BEJOY KRISHNA MAITY Vs. JOYDEB SAW
HIGH COURT OF CALCUTTA
BEJOY KRISHNA MAITY
Referred Judgements :-
MOZAM SHAIKH VS. ANANDA PROSAD BHADRA AND ANR.
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Ghatal, Midnapore -
(1.)1. In this First Miscellaneous Appeal, the order of remand passed by the
Civil Judge (Sr. Division), Ghatal, Midnapore dated 30th April, 1997 in Title
Appeal No. 8 of 1996.is under consideration. The appellants are aggrieved by
an order of remand passed by the Appellate Court to give an opportunity to
adduce evidence and to re-hear the case afresh in presence of both sides. The
real crux of the matter is in relation to production of the xerox copy of the
documents being Ext. B and Ext. B-1. The Court held that a person from the
office where the original had been produced would have been examined by the
defence to prove the signature. An argument has been put forward before this
Court by the appellants that there is no applicability of section 53A of the
Transfer of Property Act due to variation of the condition in the original
agreement. The learned Munsif held that the defendant/respondent frankly
admitted that the defendant would definitely be evicted from the suit premises
if the protection provided under section 53A of the Transfer of Property Act is
not extended to him. It has already been exposed and held that the defendant
made default in payment of monthly rent from a month. Since then he did not
pay any rent nor did he show his willingness to pay the sum as per agreement
entered into between the parties. According to me, each and everywhere in the
written statement, evidence and Paper Book, the defendant has shown himself
as a monthly tenant. Therefore, if he is as a monthly tenant, the existence of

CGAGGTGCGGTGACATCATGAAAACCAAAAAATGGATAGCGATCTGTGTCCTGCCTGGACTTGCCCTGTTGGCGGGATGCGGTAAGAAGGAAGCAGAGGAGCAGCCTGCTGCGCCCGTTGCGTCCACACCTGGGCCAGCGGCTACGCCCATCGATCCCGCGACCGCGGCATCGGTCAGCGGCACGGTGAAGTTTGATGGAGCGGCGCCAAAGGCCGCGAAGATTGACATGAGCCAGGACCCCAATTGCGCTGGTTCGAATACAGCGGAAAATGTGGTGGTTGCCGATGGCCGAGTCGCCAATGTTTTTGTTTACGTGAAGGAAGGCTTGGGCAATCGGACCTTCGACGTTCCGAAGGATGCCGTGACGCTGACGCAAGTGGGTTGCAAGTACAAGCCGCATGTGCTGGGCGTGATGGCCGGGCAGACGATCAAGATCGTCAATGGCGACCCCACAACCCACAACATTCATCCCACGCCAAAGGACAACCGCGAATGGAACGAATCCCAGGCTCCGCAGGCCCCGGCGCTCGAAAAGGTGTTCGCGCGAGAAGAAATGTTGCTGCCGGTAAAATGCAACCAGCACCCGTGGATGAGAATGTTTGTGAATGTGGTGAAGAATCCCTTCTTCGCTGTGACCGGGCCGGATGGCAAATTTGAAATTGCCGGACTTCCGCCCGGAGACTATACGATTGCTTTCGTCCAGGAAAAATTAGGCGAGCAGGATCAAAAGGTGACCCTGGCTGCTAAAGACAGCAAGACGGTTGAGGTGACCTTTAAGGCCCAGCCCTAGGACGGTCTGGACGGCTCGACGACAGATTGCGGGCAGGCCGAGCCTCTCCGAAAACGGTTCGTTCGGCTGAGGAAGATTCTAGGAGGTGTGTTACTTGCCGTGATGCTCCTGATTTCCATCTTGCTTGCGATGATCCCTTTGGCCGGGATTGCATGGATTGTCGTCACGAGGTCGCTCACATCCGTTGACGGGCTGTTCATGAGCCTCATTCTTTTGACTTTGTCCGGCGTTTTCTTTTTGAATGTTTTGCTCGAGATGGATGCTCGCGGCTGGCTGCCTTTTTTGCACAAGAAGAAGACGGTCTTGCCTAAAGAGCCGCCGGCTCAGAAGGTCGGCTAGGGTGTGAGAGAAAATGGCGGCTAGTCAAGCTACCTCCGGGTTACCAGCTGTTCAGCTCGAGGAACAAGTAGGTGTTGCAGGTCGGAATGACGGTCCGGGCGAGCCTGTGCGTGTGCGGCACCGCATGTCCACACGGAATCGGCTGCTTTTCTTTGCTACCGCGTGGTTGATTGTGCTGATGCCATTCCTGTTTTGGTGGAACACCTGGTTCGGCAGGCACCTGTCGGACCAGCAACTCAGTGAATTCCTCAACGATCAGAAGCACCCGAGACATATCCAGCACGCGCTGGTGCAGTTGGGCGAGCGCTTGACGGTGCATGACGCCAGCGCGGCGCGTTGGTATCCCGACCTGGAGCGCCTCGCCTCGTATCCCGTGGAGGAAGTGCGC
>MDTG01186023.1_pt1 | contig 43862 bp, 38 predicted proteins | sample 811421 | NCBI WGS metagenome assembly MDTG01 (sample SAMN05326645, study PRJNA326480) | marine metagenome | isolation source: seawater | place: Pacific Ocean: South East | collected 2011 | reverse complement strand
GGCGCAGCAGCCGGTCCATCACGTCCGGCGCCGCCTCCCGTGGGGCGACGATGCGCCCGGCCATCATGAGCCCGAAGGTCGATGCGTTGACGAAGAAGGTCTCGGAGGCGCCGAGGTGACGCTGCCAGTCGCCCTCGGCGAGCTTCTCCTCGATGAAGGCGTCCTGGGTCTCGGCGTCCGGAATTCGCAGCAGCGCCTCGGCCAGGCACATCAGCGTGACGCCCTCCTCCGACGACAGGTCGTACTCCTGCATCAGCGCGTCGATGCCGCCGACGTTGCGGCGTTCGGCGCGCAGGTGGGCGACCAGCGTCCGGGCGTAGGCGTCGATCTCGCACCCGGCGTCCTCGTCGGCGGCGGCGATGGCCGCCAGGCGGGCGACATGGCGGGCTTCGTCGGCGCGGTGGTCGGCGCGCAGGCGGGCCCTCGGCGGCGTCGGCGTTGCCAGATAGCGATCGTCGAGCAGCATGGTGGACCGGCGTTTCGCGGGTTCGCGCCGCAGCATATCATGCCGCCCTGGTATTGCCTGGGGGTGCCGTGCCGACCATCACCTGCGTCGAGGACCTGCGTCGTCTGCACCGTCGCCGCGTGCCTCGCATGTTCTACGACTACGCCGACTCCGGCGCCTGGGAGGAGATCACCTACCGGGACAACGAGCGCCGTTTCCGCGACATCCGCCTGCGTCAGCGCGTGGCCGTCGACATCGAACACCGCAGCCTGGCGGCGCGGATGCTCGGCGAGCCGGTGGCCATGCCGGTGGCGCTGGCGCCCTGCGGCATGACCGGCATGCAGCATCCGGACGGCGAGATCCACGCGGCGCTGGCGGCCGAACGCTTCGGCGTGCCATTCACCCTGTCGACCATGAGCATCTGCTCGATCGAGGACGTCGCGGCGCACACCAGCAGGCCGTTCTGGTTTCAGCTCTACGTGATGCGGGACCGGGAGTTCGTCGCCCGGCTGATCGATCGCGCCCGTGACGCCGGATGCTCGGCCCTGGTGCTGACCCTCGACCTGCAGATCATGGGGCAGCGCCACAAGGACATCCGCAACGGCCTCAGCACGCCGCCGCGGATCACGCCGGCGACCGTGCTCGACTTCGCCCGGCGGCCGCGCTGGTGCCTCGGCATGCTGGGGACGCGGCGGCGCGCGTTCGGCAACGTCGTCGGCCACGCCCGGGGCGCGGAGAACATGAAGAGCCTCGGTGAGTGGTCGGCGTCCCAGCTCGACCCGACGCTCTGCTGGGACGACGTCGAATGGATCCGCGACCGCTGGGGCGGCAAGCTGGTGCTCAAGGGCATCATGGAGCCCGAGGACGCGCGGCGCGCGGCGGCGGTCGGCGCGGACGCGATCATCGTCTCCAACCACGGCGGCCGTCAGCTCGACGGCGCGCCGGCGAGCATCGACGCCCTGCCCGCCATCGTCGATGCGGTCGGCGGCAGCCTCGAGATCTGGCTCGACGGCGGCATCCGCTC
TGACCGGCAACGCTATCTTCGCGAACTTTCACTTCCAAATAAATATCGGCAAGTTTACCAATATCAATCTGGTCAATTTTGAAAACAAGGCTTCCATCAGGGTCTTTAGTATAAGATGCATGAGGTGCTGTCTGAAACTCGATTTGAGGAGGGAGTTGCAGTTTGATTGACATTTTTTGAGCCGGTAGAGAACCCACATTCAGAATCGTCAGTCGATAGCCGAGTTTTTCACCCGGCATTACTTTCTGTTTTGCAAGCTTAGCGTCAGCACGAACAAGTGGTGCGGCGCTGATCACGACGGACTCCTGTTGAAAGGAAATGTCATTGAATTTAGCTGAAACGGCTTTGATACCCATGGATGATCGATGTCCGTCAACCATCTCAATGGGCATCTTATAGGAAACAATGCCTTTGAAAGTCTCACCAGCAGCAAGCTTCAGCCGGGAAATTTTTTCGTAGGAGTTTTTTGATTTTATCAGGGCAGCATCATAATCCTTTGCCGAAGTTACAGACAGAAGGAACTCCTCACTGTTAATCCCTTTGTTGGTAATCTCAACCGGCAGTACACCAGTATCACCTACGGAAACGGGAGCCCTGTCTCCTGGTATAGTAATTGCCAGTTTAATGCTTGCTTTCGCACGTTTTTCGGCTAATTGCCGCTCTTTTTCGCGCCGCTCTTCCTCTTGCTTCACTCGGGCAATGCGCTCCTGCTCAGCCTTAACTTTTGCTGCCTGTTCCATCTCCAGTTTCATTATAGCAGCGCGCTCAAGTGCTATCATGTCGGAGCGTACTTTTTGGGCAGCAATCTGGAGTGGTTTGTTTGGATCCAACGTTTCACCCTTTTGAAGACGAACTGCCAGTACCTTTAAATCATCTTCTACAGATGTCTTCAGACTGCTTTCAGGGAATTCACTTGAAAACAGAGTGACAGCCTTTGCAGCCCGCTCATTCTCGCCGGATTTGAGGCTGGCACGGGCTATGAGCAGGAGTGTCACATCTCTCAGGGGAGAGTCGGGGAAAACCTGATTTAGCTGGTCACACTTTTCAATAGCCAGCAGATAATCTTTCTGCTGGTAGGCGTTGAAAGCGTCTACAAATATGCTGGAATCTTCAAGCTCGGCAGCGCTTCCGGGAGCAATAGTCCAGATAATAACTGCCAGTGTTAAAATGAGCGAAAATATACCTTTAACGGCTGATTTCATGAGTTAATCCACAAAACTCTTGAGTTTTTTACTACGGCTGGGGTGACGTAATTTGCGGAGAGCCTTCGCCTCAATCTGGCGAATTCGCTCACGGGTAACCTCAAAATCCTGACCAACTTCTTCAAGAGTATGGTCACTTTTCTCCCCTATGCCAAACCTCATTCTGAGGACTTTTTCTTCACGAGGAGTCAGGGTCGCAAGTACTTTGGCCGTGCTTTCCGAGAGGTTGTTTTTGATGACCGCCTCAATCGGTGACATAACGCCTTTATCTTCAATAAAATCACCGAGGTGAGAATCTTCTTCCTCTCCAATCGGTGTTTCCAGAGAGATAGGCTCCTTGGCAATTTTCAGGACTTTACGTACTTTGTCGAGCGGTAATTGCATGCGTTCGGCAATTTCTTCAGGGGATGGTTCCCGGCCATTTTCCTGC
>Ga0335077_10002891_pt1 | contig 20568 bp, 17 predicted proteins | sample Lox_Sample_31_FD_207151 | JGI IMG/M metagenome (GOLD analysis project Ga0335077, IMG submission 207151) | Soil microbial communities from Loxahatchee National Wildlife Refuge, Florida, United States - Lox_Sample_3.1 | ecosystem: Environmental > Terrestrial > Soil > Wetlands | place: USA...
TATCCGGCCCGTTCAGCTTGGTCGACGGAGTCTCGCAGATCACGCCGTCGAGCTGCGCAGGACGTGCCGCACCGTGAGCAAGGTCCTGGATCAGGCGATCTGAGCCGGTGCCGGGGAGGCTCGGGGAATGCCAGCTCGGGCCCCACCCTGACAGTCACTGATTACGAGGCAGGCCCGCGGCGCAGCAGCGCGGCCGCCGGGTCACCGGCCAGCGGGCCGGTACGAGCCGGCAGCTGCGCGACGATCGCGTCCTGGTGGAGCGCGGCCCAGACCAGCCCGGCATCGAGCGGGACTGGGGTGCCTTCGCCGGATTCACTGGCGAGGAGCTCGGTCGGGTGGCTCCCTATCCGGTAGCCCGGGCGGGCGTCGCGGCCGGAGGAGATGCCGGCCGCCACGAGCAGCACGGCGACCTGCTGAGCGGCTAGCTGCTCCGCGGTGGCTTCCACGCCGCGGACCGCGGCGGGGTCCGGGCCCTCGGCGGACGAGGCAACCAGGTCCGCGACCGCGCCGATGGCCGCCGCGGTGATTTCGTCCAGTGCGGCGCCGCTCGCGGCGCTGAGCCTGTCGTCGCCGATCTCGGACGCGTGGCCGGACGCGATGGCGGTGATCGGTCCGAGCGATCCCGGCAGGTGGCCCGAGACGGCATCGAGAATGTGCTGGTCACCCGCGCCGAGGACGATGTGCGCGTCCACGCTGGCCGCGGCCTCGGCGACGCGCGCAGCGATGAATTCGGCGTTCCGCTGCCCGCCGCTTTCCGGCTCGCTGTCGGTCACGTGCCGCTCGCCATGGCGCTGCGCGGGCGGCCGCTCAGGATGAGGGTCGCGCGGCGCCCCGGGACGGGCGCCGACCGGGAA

the Ext. B being the agreement to draw an inference-at about part performance
under section 53A of the Transfer of Property Act does not lie. Had there been
a marginal case dependable only on such agreement requiring performance to
come to a conclusion then in that case the question of appointment of an expert
to prove the genuinity of the document would have arisen. This is not such a
case. As per Halsbury's Laws of England, 4th Edition, at page 391 in paragraph
568 where a contract is varied it operates according to the variation, and the
original terms cannot be set up by one of the parties against the other. In any
event, the respondent contended that the tenancy could also be created by
contract, apart from the tenancy at will or at sufferance. The learned Counsel
appearing for the respondent cited a judgment reported in 46 CalWN 366, Mozam
Shaikh vs. Ananda Prosad Bhadra & Anr., to establish his case. In reply, the
learned Counsel appearing for the appellants contended that their case is that
when it is an admitted position that the respondent had obtained a xerox copy
of the agreement then the question of non-availability of such agreement does
not apply. I am of the view that this is an important aspect of the matter in
respect of the fact whether non-availability of the original document is formal
one cr not. Whether section 53A of the Transfer of Property Act will be applicable
or not is also to be considered independently before appointment of an expert,
if any, and to examine the defence to prove the signature of one. Unless such
point is considered the matter cannot be remanded back. Incidentally, a factual
question has also struck the mind of the Court in respect of the existence of the
agreement for a period of 51 years at a monthly rent of Rs. 50/- per month.
However, the same was increased subsequently. In any event, all such questions
are to be taken independently by the Court of First Appellate Court before
passing an order. According to me, the important part of due consideration is
which question will prevail over another. The question of appointment of an
expert to prove the signature in the agreement or the existence of the agreement
in the circumstances. According to me, the existence of the agreement is the.
prime consideration in the facts and circumstances of the case. Therefore, the
remand order is .bad and has to be set aside. Accordingly the same is set aside.
The Lower Appellate Court is directed to give an independent hearing and
finalise the issue preferably within a period of three months from the date of
communitation of the order or availability of the records whichever is later.
(2.)The appeal is, thus, disposed of. There will be no order as to costs.
(3.)Let Lower Court Records be sent down to the Court below as expeditiously as possible but not beyond the period of fortnight from this date. Appeal disposed of.
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